We suffer many Chortens and Mani walls and little villages. we tend to fancy lunch with fantastic close-up views of Ama-Dablam. Shaded by shrub trees, the trail leads step by step all the way down to the watercourse all over again to a different ethereal bridge. AN hour’s walking from here brings America to Pangboche, a wonderful viewpoint for Ama Dablam. Contouring up the vale aspect, re-cross the watercourse and switch up the Imja valley to achieve the picturesque farming village of Dingboche.
Day 09 – Dingboche. Rest day
Dingboche may be a smart location for rest. The team leader can organize daily outings to the adjacent hills with the aim of providing gradual acclimation. Walk a number of the near hills so as to slowly increase exposure to altitude. Follow the regime that you simply have antecedently found most fitted, so as to convey you most acclimatize before arrive in base camp.
Day 10 – Trek to Lobuche
Retrace back to Pheriche before continued up the path towards base camp. Reach Dugla set below the snout of the Khumbu ice mass, a convenient place for lunch. once lunch, the path starts steeply to climb up beside the ice mass earth. once one or two of hours the track eventually results in alittle cluster of tea homes pleasantly set at Lobuche.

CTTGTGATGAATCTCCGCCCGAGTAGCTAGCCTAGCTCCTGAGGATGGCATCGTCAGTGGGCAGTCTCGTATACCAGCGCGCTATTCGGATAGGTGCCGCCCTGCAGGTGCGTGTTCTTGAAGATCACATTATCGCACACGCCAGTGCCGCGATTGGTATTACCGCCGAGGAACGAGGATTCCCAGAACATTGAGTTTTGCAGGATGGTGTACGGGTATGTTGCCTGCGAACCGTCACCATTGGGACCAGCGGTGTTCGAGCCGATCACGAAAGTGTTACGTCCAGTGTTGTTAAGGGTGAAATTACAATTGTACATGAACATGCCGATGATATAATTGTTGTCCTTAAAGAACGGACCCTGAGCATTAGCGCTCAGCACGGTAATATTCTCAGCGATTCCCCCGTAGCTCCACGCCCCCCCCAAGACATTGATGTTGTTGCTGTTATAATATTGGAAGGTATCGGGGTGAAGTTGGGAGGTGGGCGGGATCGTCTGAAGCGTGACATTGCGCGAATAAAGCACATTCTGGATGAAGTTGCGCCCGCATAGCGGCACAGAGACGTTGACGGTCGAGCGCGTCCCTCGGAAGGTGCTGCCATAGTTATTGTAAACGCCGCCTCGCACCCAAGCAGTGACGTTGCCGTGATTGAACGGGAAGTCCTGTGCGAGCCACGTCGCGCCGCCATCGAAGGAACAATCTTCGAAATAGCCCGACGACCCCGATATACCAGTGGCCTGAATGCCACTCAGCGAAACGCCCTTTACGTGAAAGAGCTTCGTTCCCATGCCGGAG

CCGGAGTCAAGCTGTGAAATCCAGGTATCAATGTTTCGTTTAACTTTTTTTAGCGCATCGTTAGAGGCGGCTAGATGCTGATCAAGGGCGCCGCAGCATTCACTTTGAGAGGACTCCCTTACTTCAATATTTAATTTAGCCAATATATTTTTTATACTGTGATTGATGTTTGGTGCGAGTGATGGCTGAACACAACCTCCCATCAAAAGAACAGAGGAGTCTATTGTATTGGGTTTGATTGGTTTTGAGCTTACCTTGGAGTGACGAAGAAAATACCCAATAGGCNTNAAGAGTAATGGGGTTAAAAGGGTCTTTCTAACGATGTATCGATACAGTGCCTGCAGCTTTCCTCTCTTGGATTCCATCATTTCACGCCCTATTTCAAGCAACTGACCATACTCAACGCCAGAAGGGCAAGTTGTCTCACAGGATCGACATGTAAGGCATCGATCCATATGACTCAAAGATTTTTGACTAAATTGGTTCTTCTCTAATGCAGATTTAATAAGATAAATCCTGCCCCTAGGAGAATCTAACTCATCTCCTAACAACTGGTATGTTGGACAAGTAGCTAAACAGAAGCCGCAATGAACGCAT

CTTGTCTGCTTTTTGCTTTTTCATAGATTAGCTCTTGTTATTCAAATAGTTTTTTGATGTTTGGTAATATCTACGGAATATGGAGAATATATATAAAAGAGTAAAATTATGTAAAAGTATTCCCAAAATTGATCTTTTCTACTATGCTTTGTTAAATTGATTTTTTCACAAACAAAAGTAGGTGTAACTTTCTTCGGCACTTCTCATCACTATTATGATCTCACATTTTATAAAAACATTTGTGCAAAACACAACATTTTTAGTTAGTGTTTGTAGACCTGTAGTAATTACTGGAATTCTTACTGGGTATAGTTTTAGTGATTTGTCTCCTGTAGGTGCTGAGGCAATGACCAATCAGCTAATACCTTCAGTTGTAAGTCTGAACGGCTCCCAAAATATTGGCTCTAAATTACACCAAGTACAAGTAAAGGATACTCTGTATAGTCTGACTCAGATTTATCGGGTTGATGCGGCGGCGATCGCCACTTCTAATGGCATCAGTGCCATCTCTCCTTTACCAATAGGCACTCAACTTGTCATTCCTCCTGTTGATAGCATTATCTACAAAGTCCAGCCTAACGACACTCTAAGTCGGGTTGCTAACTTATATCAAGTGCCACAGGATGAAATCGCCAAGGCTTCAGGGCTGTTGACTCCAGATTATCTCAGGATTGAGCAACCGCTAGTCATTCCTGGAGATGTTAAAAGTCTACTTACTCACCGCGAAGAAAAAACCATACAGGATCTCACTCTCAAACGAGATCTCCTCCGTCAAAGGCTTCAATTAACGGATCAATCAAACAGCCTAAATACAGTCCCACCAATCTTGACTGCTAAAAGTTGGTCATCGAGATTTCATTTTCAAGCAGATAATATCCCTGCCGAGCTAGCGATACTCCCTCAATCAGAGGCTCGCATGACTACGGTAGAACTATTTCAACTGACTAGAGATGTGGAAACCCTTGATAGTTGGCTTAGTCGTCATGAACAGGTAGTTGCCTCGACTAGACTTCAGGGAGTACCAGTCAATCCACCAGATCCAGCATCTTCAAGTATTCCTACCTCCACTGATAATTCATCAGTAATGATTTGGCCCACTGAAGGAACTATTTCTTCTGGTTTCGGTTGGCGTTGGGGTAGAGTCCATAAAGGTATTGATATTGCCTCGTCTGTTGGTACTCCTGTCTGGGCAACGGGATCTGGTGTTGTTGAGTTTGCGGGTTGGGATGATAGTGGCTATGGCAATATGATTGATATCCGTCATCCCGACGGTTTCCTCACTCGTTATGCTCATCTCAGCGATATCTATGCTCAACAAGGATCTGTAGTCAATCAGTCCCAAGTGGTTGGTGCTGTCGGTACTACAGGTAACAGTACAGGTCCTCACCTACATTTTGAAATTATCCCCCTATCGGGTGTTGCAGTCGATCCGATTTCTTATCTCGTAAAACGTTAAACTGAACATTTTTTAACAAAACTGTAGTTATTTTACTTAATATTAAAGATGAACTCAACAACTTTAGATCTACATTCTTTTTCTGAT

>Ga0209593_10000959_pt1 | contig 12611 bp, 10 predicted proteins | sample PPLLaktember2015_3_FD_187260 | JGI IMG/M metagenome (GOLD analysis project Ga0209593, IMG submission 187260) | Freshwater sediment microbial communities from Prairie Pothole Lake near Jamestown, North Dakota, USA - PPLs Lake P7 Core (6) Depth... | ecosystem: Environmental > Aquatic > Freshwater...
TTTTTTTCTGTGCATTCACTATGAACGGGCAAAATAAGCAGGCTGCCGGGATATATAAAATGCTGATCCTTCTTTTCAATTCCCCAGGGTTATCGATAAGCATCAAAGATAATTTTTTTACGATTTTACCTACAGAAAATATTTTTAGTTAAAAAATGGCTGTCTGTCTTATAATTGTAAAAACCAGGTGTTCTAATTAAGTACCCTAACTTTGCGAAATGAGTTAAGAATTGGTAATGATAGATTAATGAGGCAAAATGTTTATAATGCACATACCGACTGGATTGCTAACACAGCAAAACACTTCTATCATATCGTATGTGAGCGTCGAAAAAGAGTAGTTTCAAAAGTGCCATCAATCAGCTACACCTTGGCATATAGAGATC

Day 11 – Trek to Gorekshep
A 3-4 hour walk next to the Khumbu ice mass brings us to the crossing of the Changri ice mass to Gorak Shep. you’re welcome to require a classic evening ascent of Kala Patar (5554m) to catch a classic sunset read of Mount Everest.
Day 12 – Trek Everest Base Camp
Leaving Gorak Shep, the path leads on to the ground of the Khumbu ice mass and becomes quite imprecise, weaving between mounds of detritus and eventually reaching base camp close to the foot of the Khumbu ice. this can be our home for subsequent six weeks.
Day 13 - 54 – Mt Everest climbing period
Day 55 – Trek to Pheriche
Day 56 – Trek to Namche
Day 57 – Trek to Lukla
Day 58 – Fly back to Kathmandu
Day 59 – Free day in Kathmandu
Day 60 – Fly back to home
Inclusion & Exclusion
- Mt Everest Climbing permits
- 6(six) nights 3 STAR hotel accommodation in Kathmandu on single room BB basis
- Flight to and from Lukla.
- Custom clearances as required
- Excess baggage to & from Lukla with domestic airport taxes
- Necessary number of porters/yak to carry load to & from base camp
- Liaison officer wages and allowances
- Everest Ice fall charges
- One head Expedition Climbing Sirdar
- Experienced cooks and Kitchen boys.
- Permanent camp II (Advance base camp) kitchen set up with necessary arrangements.
- Experienced & profession high altitude (1:1) personal climbing Sherpa to each client
- Climbing Sherpa’s wages, equipment bonus, insurance, high camps load ferry bonus etc.
- Best quality tents at Base camp with sleeping mattress
- Best quality dinning tent with heater at BC
- All necessary kitchen & camping equipments during the treks & climb
- Portable comfortable wooden toilet at base camp